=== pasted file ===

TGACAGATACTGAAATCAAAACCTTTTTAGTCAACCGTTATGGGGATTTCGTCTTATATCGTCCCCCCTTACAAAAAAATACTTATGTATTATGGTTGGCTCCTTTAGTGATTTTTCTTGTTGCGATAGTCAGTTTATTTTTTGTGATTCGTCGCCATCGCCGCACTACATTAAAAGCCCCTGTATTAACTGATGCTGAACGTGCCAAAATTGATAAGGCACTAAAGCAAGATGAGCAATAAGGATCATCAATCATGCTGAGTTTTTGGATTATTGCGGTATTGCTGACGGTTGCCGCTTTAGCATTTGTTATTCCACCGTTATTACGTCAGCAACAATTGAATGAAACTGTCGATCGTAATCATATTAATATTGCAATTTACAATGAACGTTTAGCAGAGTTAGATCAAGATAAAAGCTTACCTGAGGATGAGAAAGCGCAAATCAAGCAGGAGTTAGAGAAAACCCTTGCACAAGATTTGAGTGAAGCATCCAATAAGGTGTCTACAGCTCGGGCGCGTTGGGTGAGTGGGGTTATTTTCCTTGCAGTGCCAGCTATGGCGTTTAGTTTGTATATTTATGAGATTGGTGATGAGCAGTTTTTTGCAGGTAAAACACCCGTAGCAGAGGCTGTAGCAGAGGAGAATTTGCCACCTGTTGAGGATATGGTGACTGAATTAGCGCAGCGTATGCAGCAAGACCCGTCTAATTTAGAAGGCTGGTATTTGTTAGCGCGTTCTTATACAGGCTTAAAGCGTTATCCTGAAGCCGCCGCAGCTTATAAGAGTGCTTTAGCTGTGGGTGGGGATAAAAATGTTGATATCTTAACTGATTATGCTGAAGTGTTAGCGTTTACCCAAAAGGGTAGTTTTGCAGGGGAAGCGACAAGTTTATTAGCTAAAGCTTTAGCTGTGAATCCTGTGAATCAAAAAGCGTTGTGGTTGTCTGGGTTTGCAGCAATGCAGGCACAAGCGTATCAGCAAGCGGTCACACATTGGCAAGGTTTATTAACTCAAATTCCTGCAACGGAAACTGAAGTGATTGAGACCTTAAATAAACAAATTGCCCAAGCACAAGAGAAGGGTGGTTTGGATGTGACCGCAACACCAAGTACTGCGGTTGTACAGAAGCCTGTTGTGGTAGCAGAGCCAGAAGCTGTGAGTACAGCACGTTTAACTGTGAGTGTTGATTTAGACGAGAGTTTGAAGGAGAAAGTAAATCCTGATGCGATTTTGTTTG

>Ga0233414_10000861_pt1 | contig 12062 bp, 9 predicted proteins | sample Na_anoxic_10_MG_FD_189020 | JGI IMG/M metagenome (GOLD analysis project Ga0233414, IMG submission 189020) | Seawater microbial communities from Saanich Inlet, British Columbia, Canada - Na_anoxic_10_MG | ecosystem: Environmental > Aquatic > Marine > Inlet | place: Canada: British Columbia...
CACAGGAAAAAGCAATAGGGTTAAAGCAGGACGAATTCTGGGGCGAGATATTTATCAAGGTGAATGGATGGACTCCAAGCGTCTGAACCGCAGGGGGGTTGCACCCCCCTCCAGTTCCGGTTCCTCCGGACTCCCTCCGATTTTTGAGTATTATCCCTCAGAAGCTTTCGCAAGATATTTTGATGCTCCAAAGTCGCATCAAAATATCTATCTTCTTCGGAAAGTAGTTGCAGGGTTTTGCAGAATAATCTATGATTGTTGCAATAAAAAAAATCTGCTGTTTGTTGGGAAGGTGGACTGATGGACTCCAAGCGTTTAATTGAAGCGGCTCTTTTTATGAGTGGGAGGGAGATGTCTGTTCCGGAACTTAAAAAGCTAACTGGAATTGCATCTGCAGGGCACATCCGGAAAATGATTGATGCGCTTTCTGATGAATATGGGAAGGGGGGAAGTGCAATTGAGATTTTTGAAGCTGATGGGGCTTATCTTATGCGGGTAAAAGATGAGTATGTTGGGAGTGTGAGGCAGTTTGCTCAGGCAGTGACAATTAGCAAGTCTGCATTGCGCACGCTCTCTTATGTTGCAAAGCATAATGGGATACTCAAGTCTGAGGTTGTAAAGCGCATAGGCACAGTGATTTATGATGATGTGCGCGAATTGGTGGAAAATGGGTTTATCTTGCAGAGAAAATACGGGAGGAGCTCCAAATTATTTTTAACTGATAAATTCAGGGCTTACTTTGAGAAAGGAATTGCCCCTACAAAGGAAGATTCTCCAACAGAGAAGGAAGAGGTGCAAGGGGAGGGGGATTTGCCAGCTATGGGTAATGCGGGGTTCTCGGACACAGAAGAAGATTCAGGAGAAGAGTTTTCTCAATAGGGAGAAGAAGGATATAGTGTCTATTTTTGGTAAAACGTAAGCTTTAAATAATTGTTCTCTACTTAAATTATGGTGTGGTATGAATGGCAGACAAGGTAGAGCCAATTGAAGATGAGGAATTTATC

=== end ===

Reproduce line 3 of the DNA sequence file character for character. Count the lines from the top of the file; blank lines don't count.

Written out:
CACAGGAAAAAGCAATAGGGTTAAAGCAGGACGAATTCTGGGGCGAGATATTTATCAAGGTGAATGGATGGACTCCAAGCGTCTGAACCGCAGGGGGGTTGCACCCCCCTCCAGTTCCGGTTCCTCCGGACTCCCTCCGATTTTTGAGTATTATCCCTCAGAAGCTTTCGCAAGATATTTTGATGCTCCAAAGTCGCATCAAAATATCTATCTTCTTCGGAAAGTAGTTGCAGGGTTTTGCAGAATAATCTATGATTGTTGCAATAAAAAAAATCTGCTGTTTGTTGGGAAGGTGGACTGATGGACTCCAAGCGTTTAATTGAAGCGGCTCTTTTTATGAGTGGGAGGGAGATGTCTGTTCCGGAACTTAAAAAGCTAACTGGAATTGCATCTGCAGGGCACATCCGGAAAATGATTGATGCGCTTTCTGATGAATATGGGAAGGGGGGAAGTGCAATTGAGATTTTTGAAGCTGATGGGGCTTATCTTATGCGGGTAAAAGATGAGTATGTTGGGAGTGTGAGGCAGTTTGCTCAGGCAGTGACAATTAGCAAGTCTGCATTGCGCACGCTCTCTTATGTTGCAAAGCATAATGGGATACTCAAGTCTGAGGTTGTAAAGCGCATAGGCACAGTGATTTATGATGATGTGCGCGAATTGGTGGAAAATGGGTTTATCTTGCAGAGAAAATACGGGAGGAGCTCCAAATTATTTTTAACTGATAAATTCAGGGCTTACTTTGAGAAAGGAATTGCCCCTACAAAGGAAGATTCTCCAACAGAGAAGGAAGAGGTGCAAGGGGAGGGGGATTTGCCAGCTATGGGTAATGCGGGGTTCTCGGACACAGAAGAAGATTCAGGAGAAGAGTTTTCTCAATAGGGAGAAGAAGGATATAGTGTCTATTTTTGGTAAAACGTAAGCTTTAAATAATTGTTCTCTACTTAAATTATGGTGTGGTATGAATGGCAGACAAGGTAGAGCCAATTGAAGATGAGGAATTTATC